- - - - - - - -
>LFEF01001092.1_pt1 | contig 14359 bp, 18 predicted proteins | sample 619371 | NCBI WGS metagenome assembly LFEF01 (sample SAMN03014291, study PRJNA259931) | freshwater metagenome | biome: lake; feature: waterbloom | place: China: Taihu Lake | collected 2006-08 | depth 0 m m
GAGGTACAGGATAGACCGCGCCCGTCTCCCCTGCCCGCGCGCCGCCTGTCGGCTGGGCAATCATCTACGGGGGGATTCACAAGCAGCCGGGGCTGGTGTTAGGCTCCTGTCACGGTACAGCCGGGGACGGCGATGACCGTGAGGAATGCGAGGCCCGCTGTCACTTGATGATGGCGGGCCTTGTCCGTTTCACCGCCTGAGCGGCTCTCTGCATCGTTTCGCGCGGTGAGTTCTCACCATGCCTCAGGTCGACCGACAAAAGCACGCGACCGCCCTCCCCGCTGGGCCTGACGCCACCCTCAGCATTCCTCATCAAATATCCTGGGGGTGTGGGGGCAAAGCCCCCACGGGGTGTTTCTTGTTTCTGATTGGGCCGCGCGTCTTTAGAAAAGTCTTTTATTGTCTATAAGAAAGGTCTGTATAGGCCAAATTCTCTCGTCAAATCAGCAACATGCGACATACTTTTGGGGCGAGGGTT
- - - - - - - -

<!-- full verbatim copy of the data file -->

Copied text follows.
>LFEF01001092.1_pt1 | contig 14359 bp, 18 predicted proteins | sample 619371 | NCBI WGS metagenome assembly LFEF01 (sample SAMN03014291, study PRJNA259931) | freshwater metagenome | biome: lake; feature: waterbloom | place: China: Taihu Lake | collected 2006-08 | depth 0 m m
GAGGTACAGGATAGACCGCGCCCGTCTCCCCTGCCCGCGCGCCGCCTGTCGGCTGGGCAATCATCTACGGGGGGATTCACAAGCAGCCGGGGCTGGTGTTAGGCTCCTGTCACGGTACAGCCGGGGACGGCGATGACCGTGAGGAATGCGAGGCCCGCTGTCACTTGATGATGGCGGGCCTTGTCCGTTTCACCGCCTGAGCGGCTCTCTGCATCGTTTCGCGCGGTGAGTTCTCACCATGCCTCAGGTCGACCGACAAAAGCACGCGACCGCCCTCCCCGCTGGGCCTGACGCCACCCTCAGCATTCCTCATCAAATATCCTGGGGGTGTGGGGGCAAAGCCCCCACGGGGTGTTTCTTGTTTCTGATTGGGCCGCGCGTCTTTAGAAAAGTCTTTTATTGTCTATAAGAAAGGTCTGTATAGGCCAAATTCTCTCGTCAAATCAGCAACATGCGACATACTTTTGGGGCGAGGGTT